She placed her 30-day-old baby in the same bed with her, fed him and then put him to bed.

A SINGLE mother has shared the heartbreaking story of how she found her young child dead on the bedside when she woke up.

Amanda Saucedo of Lorain, Ohio, was awakened in the middle of the night when her one-month-old son Ben began to fuss. Ben was fed by her in bed after she had changed his diaper.

The mother of two, a former US army member, fell asleep and discovered something was seriously wrong when she woke up at eight in the morning.

Ben lay lifeless in a puddle of his own blood. The atrocity happened on November 11, 2014, and Amanda is still disturbed by it.

Amanda told The Scientific Parent, “I turned to face my beloved Ben, who was curled up next to me as usual. Amanda also has a five-year-old son named Trae.”

However, there was an issue. His face was pale, his nostril stuck halfway down. I looked up to see Ben lying in a bloody puddle.

“No,” I muttered to myself. This is not happening!

“I picked up my 30-day-old baby boy, laid him on his back, and started giving him a gentle shake while shouting, ‘Ben! Stand up! Ben, stand up!

At that moment, I realized he wouldn’t wake up. He was already on his way out.

“I carried Ben downstairs and paced my living room as I talked to the (911) operator.

“She kept asking me when I was going to start CPR. Every time, I told her, there was no point. Ben was gone.

“He was stiff in my arms, his little hard body no longer like my Ben. I realized there was no hope. His absence continued for a few hours.

After Amanda was questioned by the police regarding her drug and alcohol use, the matter was forwarded to an inquest.

Amanda was added Did Ben feel agony upon passing away? was all I had to ask the coroner.

According to him, asphyxia usually doesn’t cause pain in babies this small.

And that’s when my whole life and soul were consumed by shame. I killed Ben?

“However, I knew that I didn’t roll or collapse on him. Suffocation is also known as smothering, according to the coroner.

For some reason, when I fell asleep, Ben choked on me. Nothing was restricting Ben’s airway, I told him. In the event that his mouth and nose were uncovered, how did this occur? I didn’t get it.

“Even though the detective was really friendly, I felt like they were searching for something wrong with me, like I did something to make myself fall asleep for a very long period. But there was nothing in sight.

“This marks my day of damnation.” That story would be the worst to tell. Furthermore, it doesn’t seem to get any easier.

Ben’s cause of death, albeit unsupported by any evidence, was listed as positional “asphyxiation owing to dangerous sleep settings.”

Amanda states, “I was furious and obsessed by guilt” in reference to the choice.

Naturally, when something like this does happen, other people automatically want to pass judgment and make assumptions about what might have gone wrong.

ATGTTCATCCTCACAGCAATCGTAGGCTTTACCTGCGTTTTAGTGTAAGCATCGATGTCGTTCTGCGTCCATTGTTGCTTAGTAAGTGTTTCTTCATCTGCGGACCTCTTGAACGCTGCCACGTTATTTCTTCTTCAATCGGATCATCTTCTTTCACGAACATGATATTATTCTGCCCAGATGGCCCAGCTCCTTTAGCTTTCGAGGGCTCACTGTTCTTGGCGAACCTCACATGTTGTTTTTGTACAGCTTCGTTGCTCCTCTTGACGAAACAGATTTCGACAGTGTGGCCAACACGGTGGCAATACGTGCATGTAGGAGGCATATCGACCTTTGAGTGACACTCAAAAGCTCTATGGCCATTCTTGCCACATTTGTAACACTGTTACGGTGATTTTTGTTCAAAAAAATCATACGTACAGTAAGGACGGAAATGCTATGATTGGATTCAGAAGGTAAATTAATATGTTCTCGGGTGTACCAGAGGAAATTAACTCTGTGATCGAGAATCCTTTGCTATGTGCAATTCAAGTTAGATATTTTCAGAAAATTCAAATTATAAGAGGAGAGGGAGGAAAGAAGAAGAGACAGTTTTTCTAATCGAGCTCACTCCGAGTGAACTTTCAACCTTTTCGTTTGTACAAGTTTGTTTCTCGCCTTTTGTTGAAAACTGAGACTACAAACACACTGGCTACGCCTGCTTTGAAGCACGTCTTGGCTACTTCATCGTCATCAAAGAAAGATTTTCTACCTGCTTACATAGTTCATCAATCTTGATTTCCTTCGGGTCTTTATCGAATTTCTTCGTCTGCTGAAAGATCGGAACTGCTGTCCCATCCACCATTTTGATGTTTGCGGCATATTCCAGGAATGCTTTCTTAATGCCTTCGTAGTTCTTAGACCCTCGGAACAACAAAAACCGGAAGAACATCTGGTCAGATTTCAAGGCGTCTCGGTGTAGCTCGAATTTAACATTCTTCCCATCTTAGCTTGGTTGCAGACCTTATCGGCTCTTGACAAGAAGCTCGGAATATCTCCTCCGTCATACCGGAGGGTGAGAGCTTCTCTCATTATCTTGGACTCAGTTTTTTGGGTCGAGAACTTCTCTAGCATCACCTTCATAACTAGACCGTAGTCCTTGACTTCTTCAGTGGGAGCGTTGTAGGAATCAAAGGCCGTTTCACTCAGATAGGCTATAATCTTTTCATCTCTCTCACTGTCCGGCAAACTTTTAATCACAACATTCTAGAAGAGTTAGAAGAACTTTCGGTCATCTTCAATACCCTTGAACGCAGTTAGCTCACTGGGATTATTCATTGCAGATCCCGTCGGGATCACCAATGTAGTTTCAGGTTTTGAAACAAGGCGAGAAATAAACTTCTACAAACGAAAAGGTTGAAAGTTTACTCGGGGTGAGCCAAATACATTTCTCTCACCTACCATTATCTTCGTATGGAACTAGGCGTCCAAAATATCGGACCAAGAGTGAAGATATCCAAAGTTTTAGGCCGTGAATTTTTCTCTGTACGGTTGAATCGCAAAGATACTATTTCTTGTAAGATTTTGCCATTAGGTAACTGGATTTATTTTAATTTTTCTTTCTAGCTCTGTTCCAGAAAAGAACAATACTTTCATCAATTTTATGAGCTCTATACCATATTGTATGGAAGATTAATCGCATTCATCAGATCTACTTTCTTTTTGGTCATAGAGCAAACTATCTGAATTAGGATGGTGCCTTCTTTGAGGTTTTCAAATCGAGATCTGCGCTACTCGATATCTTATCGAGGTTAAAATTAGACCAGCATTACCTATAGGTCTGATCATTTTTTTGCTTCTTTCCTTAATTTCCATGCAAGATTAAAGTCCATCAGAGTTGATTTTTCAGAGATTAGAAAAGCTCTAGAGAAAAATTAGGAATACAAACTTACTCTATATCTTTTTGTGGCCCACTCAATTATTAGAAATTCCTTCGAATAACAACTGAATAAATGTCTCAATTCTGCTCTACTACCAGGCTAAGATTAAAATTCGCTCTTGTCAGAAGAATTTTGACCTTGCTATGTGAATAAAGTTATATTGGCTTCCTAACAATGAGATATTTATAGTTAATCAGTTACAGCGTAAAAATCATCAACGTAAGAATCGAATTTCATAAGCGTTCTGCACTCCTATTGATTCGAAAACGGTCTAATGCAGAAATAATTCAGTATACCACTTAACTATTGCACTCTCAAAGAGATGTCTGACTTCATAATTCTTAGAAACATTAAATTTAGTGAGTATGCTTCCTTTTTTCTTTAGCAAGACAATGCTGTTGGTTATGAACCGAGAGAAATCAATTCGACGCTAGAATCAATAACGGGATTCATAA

“It’s just those who use drugs, drink, or are obese who have accidents in bed, right?

“It is certain that this parent or caregiver did not follow the safe sleep guidelines recommended by the esteemed attachment parenting physicians.

The rest of the world is always searching for something wrong, for whatever justification they can cling to in order to hold onto their illusion that they would never go through this.

“A healthy baby doesn’t just die, right? Sadly, they do. My personal did as well.

Amanda is now speaking out in an effort to raise awareness about SIDS, SUDI, and the potential dangers of sharing a bed with a tiny child.

“Losing a child is both upsetting and upsetting,” she said. It is dejected and furious.

Grief raises all of the conflicting feelings at once. I would stop at nothing to save others from this suffering.

When this occurs, you lose both yourself and your child. There will always be two halves to life: the time before and the time after your child passes away. You evolve with time.

“I feel it is my duty to inform parents about good sleeping habits since Ben passed away. The information is welcomed, but not always.

“There is a ton of information available online regarding safe bed sharing. Now that Ben is gone, I can’t agree with it.

Science has shown time and time again that a newborn sharing a bed is at risk for SIDS or SUID.

Many people tell me that if their baby were to unexpectedly die while they were sleeping, they would rather have their child with them than by themselves. I would also have to disagree with that.

“I’ll never know if my child would be alive today if he had been left to sleep by himself, and I’ll take that with me to my grave.”

“I think that I wouldn’t have to deal with such ongoing guilt and uncertainty if Ben had died when I was following the ABCs of safe sleep.

Was it possible to prevent his death? Maybe I’ll never learn. But I wouldn’t wish this sense of shame or irrationality on anyone.

By giving new parents Benny Bears and a little story penned by her kid, Amanda raises awareness.

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